|Jesse Yoder, Ph.D.|
The worldwide flowmeter market is very diverse, with multiple technologies competing in different industries. In addition, there are a number of applications and product areas that are worthy of special attention, either because they are fast-growth areas, or because a lot of research and development activity is going into them. Here are a few of the many applications that bear watching in 2012.
Traditionally, ultrasonic, magnetic and turbine flowmeters have been the main types of meters designed for large line sizes (above 20 inches). Differential-pressure flowmeters can also handle large line sizes, but because they require a primary element used with a DP transmitter, it is only the primary element that is large.
Magnetic flowmeters can have diameters that exceed 110 inches. These large-line magmeters are typically used for measuring the flow of process water, treated and untreated sewage, pulp and paper, slurries, and many other liquid applications. Large ultrasonic and turbine flowmeters are used in pipelines to measure the custody transfer of natural gas. Many of these range in size from 20 to 42 inches, although some are larger.
The newest member of the large-line club is Coriolis meters. However, they don’t quite qualify, since the largest Coriolis meter currently made is for a 14-inch line. Even so, Coriolis meters are worth mentioning because they are much larger than they used to be. It remains to be seen how large the line sizes will be that Coriolis meters can handle. Certainly the meters themselves are very large, and that is currently a limiting factor for these meters.
Insertion flowmeters are a natural complement to large line size meters, because they are designed to handle large line sizes when cost is an issue and accuracy requirements are not as high. The large line size meters described above are inline meters, but insertion meters are designed to be installed into an existing pipe. For this reason, insertion meters do not have a meter body. Instead, they are installed into an existing pipe using a hot tap or cold tap method.
Some of the best known types of insertion meters are insertion thermal meters that are used for stack gas monitoring and flare gas metering, as well as many other applications. Both single- point and multipoint meters are used; the multipoint meters are more accurate because they measure flow at as many as 16 points. Other types of insertion meters include magnetic, ultrasonic, turbine, and vortex.
All these meters can handle a wide range of line sizes, generally at significantly lower cost than their inline counterparts. While they are not used for custody-transfer applications, and would not likely be used for billing or utility applications, these meters serve an important niche in the flowmeter market.
Low-flow measurement can be difficult for some flow technologies. For example, vortex meters shut down at a certain low flowrate because the velocity of the flowstream is not sufficient to generate measureable vortices. Some turbine meters are designed to measure low flows, but in general turbine meters perform better at medium- to high-speed flows.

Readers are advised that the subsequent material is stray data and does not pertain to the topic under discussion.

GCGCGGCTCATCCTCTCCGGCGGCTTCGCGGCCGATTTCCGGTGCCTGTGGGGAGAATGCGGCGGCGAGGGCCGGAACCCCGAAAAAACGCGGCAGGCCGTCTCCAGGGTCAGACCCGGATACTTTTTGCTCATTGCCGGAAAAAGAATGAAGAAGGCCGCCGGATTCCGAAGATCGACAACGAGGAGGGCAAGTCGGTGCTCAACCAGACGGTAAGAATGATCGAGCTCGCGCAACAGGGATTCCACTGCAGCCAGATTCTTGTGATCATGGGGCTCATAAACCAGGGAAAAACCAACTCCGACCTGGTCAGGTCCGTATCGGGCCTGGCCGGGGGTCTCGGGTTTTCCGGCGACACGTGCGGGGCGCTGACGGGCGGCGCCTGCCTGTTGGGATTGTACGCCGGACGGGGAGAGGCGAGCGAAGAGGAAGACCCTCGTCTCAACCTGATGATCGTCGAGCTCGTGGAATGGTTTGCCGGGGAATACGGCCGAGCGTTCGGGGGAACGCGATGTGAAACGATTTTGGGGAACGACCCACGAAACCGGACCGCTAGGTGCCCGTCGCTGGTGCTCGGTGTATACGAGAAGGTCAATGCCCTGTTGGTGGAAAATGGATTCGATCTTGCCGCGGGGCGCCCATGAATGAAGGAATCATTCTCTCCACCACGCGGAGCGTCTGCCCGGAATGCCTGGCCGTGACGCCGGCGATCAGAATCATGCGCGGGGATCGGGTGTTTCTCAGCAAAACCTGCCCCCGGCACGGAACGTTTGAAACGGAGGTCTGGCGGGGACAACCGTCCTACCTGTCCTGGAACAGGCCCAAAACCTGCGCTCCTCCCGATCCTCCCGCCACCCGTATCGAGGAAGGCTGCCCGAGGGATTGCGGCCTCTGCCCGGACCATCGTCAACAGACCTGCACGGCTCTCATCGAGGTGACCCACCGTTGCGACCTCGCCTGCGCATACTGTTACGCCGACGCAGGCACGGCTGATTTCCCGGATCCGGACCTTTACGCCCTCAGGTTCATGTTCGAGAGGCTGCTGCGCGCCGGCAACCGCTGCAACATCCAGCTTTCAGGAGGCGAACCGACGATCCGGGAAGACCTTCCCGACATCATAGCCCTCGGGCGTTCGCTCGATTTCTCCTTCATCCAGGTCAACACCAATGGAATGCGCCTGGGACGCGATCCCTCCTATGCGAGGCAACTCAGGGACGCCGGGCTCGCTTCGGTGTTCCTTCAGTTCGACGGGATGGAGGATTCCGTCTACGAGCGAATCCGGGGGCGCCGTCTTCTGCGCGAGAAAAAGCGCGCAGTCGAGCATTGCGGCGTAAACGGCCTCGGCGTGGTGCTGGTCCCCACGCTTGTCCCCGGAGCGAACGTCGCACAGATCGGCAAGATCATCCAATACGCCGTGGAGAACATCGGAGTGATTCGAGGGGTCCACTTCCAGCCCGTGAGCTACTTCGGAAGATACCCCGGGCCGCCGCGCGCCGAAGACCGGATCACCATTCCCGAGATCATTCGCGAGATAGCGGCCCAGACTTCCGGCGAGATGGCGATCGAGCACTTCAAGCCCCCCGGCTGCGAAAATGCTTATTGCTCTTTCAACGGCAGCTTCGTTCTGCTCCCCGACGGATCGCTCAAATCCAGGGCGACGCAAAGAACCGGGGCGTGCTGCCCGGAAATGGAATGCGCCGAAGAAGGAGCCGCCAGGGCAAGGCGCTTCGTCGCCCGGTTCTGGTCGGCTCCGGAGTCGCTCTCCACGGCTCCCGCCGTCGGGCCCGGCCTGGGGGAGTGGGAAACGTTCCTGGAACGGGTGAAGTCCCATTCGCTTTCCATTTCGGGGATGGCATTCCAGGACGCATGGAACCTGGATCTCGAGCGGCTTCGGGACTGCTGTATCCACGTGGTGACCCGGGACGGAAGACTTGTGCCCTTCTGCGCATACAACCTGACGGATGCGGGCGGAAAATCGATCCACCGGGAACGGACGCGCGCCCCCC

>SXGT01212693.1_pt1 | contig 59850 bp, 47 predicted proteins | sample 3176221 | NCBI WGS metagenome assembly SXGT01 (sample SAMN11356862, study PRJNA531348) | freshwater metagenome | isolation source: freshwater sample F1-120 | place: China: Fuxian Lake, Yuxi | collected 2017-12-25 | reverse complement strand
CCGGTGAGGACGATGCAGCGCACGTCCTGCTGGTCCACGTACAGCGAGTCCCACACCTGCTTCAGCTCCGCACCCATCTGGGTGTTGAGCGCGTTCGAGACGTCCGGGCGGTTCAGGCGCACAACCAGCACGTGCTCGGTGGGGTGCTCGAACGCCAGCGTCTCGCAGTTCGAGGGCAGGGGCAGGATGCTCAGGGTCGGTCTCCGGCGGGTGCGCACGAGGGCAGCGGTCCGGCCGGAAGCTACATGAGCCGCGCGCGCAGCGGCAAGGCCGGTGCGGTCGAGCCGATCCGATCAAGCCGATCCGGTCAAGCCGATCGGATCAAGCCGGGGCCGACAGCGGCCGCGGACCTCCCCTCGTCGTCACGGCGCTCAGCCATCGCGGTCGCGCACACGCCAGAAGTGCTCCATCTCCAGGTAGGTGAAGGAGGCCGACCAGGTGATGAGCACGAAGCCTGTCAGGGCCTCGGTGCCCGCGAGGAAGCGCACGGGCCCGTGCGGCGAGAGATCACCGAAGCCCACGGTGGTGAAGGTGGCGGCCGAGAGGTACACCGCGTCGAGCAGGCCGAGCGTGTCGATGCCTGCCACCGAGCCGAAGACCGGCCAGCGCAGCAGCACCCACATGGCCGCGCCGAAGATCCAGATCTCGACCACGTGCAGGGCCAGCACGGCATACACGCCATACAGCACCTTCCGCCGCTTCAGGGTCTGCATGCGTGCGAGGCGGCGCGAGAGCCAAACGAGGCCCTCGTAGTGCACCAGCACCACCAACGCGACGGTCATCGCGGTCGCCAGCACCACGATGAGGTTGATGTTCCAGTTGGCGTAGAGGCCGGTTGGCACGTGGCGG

Probably the flowmeters that best handle low flows are positive-displacement and thermal flowmeters, along with mass flow controllers. Some Coriolis meters are also designed to handle low-flow measurement. Positive-displacement meters capture the flow in a compartment and count how many times this occurs. Thermal flowmeters are used almost exclusively to measure gas flow, but they can accurately measure low gas flows. Mass flow controllers use either a thermal or differential pressure principle with a bypass, and they are also equipped for low-flow measurement. Mass flow controllers also have a controlling valve, so they can both measure and control the flow of liquids and gases.
Attention to multivariable measurement has increased in the past five years along with the increased need to measure steam and gas flow. While multivariable measurement is sometimes associated with differential-pressure (DP) flowmeters, a variety of flowmeter types offer multivariable measurement.
A number of companies have also come out with multivariable vortex flowmeters. Vortex meters already have an advantage in measuring steam flow because they can handle the high temperatures and pressures associated with steam. Multivariable vortex meters measure volumetric flow, then use a temperature and pressure measurement to compute mass flow of steam or gas. While DP and vortex meters are the best-known types of multivariable meters, almost any volumetric meter can be turned into a mass flowmeter by adding pressure and temperature measurements.
Other Important Growth Areas
These are only a few of the many exciting development areas in flowmeters today. Others include multiphase flow, multipath ultrasonic meters, large-line vortex meters, shale gas measurement, new types of primary elements, and district energy. The world of flowmeter applications is even more diverse than the world of flowmeter technology, and companies are developing more application-specific products. Stay tuned to these pages for more innovative developments in the world of flow in the months to come.
Jesse Yoder is a guest “Viewpoint” columnist for the December 2012 issue of Flow Control magazine.